Louisiana snakes

Louisiana snakes

Discover Snakes Found In Louisiana

Brown Snakes (Dekay’s Brown Snake)

If you see one of these tiny reptiles, do not panic. They are harmless and no harm will come to you. Most people think they look like lizards because they are related, but they are actually venomous snakes. Brown snakes are native to North America and South America. They are usually less than 16 inches long and weigh about 3 ounces. There are many different types of brown snakes, but they are all similar in appearance.

Common Garter Snake

Garter snakes have three stripes that run the entire length of their body. These stripes are called ventral scales. There are 15 pairs of garter snake scales along each side of their body. Their heads are diamond shaped. They have a pattern of black dots running down their backs. This is called a dorsal stripe. They have a white belly.

They live mostly in wooded areas near streams and ponds. They eat crayfish, fish, frogs, salamanders, earthworms, small birds, mice, lizards, snails and insects. They hibernate during winter months.

Eastern Hog-Nosed Snake

The Eastern hog-nosed is one of many species of harmless snakes native to North America. These snakes live throughout Louisiana, although they prefer dryer areas and aren’t usually found in wetlands due to their preference for dry ground. They’re often mistaken for rattlesnakes because they do resemble those animals, but they are much smaller and lack the rattle.

This particular snake is about 5 feet long and doesn’t have any venomous qualities. However, if it feels threatened it will use its body language to make itself seem larger and more intimidating. When confronted with danger, the snake will often lie flat on the ground and pretend to be dead. If you approach too closely, it will likely fall over onto its side and act as though it’s injured. Once you’ve left the area, it will quickly stand up and resume normal activity.

Venomous (Poisonous) Snakes In Louisiana

There are only seven types of poisonous snakes found throughout Louisiana. They include rattlesnakes, copperheads, cottonmouths, water moccasins, coral snakes, black widows, and timber wolves. Of those, there are three species of rattlesnake that are considered dangerous. Rattlesnakes are found in every state except Hawaii and Alaska. You may come across one while hiking, fishing, camping, or even just walking down the street. If you find yourself face to face with a rattlesnake, here are some tips to help you avoid being bitten:

• Do not run.

• Stay calm and slowly back away.

• Don’t turn your back on it.

• Try to remain still.

• Make sure you know how to identify the type of snake you’re dealing with.

• Keep children close to you.

Eastern Diamond Rattlesnake

The eastern diamondback rattles are found mainly in the southern United States. These snakes are very large and heavy. They can reach up to seven feet long and weigh over 200 pounds. Their coloration ranges from brownish yellow to dark chocolate brown.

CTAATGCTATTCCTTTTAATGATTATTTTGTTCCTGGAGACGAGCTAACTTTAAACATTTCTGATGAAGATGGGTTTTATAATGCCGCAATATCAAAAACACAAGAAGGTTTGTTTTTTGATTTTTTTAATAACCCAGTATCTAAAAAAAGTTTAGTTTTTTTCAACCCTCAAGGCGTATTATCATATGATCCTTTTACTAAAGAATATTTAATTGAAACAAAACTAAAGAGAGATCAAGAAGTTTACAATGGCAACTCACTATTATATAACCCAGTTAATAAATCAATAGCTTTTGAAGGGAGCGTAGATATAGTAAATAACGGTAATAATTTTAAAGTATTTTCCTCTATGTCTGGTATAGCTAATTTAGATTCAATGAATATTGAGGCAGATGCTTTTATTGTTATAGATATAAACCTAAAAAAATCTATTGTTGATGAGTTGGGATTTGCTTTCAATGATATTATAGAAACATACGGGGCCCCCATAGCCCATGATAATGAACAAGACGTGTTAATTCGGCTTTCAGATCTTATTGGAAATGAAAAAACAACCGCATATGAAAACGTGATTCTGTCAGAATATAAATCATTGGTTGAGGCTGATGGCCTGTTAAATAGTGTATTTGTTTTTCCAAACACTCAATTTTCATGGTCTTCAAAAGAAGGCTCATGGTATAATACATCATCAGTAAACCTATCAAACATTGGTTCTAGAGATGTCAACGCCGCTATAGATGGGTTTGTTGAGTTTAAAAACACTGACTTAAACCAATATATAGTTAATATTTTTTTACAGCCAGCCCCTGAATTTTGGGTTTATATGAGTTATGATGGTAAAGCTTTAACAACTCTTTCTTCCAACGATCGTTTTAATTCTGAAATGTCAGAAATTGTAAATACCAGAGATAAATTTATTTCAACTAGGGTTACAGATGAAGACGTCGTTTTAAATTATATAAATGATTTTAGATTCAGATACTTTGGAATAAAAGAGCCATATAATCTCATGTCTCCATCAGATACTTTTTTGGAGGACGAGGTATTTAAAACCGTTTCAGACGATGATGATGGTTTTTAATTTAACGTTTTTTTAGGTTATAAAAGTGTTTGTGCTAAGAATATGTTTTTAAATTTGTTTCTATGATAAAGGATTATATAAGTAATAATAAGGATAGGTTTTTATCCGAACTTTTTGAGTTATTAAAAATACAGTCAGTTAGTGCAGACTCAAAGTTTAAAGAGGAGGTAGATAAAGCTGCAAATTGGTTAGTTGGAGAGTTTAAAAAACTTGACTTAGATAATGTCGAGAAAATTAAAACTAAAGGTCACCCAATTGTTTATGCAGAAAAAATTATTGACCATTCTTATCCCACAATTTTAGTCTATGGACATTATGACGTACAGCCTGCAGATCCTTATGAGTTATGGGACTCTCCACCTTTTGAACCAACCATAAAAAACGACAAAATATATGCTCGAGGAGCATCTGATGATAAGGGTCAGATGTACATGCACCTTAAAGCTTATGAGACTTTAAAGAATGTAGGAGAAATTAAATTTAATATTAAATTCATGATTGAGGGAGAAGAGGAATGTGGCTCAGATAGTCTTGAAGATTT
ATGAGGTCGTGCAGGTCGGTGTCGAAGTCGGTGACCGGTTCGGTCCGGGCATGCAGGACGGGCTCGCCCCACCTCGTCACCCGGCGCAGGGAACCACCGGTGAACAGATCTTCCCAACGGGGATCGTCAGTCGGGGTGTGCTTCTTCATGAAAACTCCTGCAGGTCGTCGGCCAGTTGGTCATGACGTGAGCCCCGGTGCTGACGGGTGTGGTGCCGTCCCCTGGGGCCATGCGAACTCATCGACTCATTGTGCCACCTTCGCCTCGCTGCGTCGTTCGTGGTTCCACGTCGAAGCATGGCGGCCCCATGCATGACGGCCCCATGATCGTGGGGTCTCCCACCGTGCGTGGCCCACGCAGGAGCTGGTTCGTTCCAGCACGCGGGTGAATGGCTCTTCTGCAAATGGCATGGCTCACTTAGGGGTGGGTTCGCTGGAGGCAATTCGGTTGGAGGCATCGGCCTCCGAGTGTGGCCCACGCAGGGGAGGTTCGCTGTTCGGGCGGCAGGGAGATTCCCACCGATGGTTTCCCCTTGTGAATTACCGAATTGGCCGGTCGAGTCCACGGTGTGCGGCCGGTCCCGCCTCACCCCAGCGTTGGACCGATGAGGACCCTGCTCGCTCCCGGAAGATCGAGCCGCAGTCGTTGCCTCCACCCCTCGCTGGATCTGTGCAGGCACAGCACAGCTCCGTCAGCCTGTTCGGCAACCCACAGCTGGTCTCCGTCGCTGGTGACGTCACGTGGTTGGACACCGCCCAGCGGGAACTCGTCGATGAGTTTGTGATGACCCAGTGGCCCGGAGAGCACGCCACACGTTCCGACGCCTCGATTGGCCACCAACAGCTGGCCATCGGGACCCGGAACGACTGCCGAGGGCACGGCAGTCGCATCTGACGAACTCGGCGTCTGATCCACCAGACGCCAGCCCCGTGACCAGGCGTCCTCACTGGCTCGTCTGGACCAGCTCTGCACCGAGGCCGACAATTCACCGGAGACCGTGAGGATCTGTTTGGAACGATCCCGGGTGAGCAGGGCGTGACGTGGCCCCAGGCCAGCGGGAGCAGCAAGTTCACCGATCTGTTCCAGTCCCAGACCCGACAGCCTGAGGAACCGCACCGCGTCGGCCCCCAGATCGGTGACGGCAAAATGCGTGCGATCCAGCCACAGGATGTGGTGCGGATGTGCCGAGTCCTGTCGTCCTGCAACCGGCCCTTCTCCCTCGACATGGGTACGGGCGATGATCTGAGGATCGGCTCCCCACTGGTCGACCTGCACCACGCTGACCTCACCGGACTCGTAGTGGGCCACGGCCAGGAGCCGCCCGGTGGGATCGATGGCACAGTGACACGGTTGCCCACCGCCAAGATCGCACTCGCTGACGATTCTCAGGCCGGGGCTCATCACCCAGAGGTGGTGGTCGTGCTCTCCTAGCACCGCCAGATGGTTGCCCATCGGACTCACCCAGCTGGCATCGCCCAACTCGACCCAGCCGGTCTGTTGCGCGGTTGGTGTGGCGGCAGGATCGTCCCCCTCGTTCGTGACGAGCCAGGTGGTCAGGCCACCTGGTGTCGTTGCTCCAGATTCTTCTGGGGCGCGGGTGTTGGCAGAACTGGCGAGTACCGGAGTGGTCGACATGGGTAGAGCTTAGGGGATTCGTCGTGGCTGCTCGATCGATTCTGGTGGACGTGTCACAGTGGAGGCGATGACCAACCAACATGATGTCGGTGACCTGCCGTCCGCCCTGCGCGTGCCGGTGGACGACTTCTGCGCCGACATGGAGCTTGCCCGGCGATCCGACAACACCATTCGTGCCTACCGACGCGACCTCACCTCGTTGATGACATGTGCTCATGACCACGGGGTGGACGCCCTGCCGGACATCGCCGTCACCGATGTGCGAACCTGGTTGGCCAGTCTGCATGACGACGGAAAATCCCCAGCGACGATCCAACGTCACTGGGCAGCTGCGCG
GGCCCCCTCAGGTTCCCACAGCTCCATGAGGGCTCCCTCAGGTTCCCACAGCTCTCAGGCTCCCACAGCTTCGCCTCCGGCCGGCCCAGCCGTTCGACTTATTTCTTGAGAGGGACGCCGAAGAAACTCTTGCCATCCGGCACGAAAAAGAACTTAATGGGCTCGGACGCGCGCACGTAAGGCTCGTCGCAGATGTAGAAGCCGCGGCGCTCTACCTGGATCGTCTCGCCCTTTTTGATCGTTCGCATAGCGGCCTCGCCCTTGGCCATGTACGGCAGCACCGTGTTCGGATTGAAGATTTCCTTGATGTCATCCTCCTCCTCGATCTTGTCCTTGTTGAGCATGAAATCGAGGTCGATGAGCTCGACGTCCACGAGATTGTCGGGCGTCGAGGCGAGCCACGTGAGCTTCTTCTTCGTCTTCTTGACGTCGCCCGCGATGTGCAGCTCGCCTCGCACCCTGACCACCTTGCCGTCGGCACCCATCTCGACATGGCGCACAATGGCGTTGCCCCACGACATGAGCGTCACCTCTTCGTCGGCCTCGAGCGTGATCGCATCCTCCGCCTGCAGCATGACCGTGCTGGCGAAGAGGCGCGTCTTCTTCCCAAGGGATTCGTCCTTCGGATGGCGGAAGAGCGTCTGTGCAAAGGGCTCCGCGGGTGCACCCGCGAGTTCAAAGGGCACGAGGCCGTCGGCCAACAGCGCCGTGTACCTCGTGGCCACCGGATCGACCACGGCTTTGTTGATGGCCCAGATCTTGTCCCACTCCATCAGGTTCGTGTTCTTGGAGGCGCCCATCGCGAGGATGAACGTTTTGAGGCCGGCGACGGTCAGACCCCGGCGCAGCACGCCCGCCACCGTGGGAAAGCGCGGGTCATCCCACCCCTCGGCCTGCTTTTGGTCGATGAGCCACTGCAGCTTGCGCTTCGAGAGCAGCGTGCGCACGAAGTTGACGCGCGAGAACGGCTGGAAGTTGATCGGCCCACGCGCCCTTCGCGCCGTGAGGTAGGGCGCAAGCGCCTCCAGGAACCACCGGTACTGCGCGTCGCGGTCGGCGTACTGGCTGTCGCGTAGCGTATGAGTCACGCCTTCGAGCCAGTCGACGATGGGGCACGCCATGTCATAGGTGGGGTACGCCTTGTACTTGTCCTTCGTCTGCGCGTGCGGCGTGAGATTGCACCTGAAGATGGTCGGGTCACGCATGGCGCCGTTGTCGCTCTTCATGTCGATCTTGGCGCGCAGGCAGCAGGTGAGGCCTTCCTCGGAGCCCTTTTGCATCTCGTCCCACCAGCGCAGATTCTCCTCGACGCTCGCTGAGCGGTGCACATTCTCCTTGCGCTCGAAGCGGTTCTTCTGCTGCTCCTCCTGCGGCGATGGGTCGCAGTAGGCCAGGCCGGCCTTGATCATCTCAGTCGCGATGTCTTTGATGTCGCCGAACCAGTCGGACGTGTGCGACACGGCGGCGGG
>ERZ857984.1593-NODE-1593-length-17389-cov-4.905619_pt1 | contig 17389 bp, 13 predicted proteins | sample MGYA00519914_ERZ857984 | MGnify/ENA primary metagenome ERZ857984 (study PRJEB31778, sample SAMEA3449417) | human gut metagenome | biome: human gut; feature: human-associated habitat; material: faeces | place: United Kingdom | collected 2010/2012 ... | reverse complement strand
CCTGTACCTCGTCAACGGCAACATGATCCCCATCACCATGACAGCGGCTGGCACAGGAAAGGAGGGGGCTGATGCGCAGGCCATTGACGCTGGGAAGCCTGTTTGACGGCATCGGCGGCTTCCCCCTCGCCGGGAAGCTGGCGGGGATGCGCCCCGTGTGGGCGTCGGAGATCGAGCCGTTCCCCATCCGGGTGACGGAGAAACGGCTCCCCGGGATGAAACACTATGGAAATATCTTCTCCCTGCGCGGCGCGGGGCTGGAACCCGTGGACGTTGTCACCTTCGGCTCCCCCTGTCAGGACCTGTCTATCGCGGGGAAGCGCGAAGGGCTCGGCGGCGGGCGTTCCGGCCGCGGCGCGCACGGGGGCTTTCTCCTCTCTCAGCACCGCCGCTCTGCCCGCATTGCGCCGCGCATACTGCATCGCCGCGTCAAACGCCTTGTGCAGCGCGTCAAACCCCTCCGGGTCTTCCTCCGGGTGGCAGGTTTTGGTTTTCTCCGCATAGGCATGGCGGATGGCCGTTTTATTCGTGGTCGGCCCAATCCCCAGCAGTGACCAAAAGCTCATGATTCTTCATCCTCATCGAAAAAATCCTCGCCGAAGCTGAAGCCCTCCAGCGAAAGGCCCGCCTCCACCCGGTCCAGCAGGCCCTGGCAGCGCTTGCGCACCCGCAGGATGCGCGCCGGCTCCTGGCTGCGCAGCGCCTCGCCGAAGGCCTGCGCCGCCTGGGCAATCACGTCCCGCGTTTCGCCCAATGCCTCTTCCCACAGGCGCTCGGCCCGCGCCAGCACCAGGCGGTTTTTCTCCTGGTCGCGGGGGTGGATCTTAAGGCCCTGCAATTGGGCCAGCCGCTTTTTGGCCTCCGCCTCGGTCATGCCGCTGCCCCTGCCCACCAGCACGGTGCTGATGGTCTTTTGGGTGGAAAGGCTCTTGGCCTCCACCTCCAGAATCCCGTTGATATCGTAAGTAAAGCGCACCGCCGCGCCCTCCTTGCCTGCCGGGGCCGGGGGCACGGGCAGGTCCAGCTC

They are known for their aggressive nature. In fact, they are considered dangerous because of their size, speed, and venomous bite. They are most active during the day and prefer dry habitats such as woods, fields, and open spaces. However, they do sometimes venture into swampy areas.

Timber Rattlesnake

The timber rattlesnake is one of the most dangerous snakes in North America. In fact, it is considered one of the world’s deadliest snakes because of its ability to deliver potent neurotoxins into victims. However, despite being deadly, timber rattlesnakes are rarely fatal to humans unless they bite multiple times. Most bites occur while people are handling snakes or otherwise trying to capture them.

In addition to being a very dangerous animal, timber rattlesnake bites can cause severe pain and swelling. If you do become bitten, seek medical attention immediately. Do not try to treat the wound yourself; doing so could lead to infection and even death.

Pygmy Rattlesnake

The pygmy rattlesnake is a species of pit viper native to Central America. There are four subspecies, each of which differs slightly in appearance and behavior. All are fairly similar in coloration, having dark brown to black bodies with yellowish markings along the sides. Their heads are patterned with dark stripes running down either side. They average between 3.5 and 5 inches in length.

They are usually encountered in dry forest habitats, such as woodlands, grasslands and savannas. This snake feeds primarily upon lizards, frogs, rodents and insects.

Eastern Copperhead

The Eastern copperhead snake is found throughout much of the southeastern United States, including Alabama, Georgia, Florida, Kentucky, North Carolina, South Carolina, Tennessee, and Virginia. They live in both wooded and open habitats, such as fields, forests, swamps, and marshes. They prefer moist environments where they can find food and shelter.

They can grow up to 3 feet long and weigh about 2 pounds. Their color ranges from brownish black to dark gray. Some individuals have yellow stripes down their backs.

Their bite is considered moderately toxic. Symptoms include burning pain, swelling, redness, blisters, nausea, vomiting, diarrhea, dizziness, weakness, headache, difficulty breathing, and fainting. If bitten, seek medical attention immediately.

Coral Snakes (Texas and Eastern)

The Texas coral snake is found in the southwestern part of Louisiana. They’re known for being aggressive and territorial. Their bite can cause severe pain and swelling within 15 minutes. If you see one, call local authorities immediately.

The Eastern coral snake is found in southeastern Louisiana. They’re smaller than the Texas coral snake and aren’t as aggressive. However, their bites can still cause serious problems.

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